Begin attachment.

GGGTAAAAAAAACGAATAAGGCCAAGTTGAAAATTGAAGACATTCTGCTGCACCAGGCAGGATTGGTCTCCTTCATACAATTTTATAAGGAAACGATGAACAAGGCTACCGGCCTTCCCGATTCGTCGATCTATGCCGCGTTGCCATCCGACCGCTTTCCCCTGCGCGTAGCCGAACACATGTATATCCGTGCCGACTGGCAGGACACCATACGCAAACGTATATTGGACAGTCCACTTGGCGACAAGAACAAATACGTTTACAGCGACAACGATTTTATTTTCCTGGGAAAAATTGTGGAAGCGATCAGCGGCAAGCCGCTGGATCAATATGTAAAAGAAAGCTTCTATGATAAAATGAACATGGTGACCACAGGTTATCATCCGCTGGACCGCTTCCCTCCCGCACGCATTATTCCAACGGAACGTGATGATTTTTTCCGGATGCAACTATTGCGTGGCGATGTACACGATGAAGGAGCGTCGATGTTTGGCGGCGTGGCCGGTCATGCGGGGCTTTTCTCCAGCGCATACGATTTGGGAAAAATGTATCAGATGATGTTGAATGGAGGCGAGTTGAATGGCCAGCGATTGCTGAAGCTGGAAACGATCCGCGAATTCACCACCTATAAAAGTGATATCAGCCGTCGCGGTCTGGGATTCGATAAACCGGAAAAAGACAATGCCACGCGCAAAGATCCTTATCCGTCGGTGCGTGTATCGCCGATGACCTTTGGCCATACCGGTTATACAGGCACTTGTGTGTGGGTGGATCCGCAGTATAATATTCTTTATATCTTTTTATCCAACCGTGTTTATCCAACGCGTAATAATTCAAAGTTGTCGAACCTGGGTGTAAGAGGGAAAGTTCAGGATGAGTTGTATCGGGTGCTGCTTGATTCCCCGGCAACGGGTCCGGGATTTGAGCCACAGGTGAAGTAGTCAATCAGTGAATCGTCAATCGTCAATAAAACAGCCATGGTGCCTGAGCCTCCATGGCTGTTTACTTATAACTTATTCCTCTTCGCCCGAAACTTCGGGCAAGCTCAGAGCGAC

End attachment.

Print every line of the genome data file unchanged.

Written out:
GGGTAAAAAAAACGAATAAGGCCAAGTTGAAAATTGAAGACATTCTGCTGCACCAGGCAGGATTGGTCTCCTTCATACAATTTTATAAGGAAACGATGAACAAGGCTACCGGCCTTCCCGATTCGTCGATCTATGCCGCGTTGCCATCCGACCGCTTTCCCCTGCGCGTAGCCGAACACATGTATATCCGTGCCGACTGGCAGGACACCATACGCAAACGTATATTGGACAGTCCACTTGGCGACAAGAACAAATACGTTTACAGCGACAACGATTTTATTTTCCTGGGAAAAATTGTGGAAGCGATCAGCGGCAAGCCGCTGGATCAATATGTAAAAGAAAGCTTCTATGATAAAATGAACATGGTGACCACAGGTTATCATCCGCTGGACCGCTTCCCTCCCGCACGCATTATTCCAACGGAACGTGATGATTTTTTCCGGATGCAACTATTGCGTGGCGATGTACACGATGAAGGAGCGTCGATGTTTGGCGGCGTGGCCGGTCATGCGGGGCTTTTCTCCAGCGCATACGATTTGGGAAAAATGTATCAGATGATGTTGAATGGAGGCGAGTTGAATGGCCAGCGATTGCTGAAGCTGGAAACGATCCGCGAATTCACCACCTATAAAAGTGATATCAGCCGTCGCGGTCTGGGATTCGATAAACCGGAAAAAGACAATGCCACGCGCAAAGATCCTTATCCGTCGGTGCGTGTATCGCCGATGACCTTTGGCCATACCGGTTATACAGGCACTTGTGTGTGGGTGGATCCGCAGTATAATATTCTTTATATCTTTTTATCCAACCGTGTTTATCCAACGCGTAATAATTCAAAGTTGTCGAACCTGGGTGTAAGAGGGAAAGTTCAGGATGAGTTGTATCGGGTGCTGCTTGATTCCCCGGCAACGGGTCCGGGATTTGAGCCACAGGTGAAGTAGTCAATCAGTGAATCGTCAATCGTCAATAAAACAGCCATGGTGCCTGAGCCTCCATGGCTGTTTACTTATAACTTATTCCTCTTCGCCCGAAACTTCGGGCAAGCTCAGAGCGAC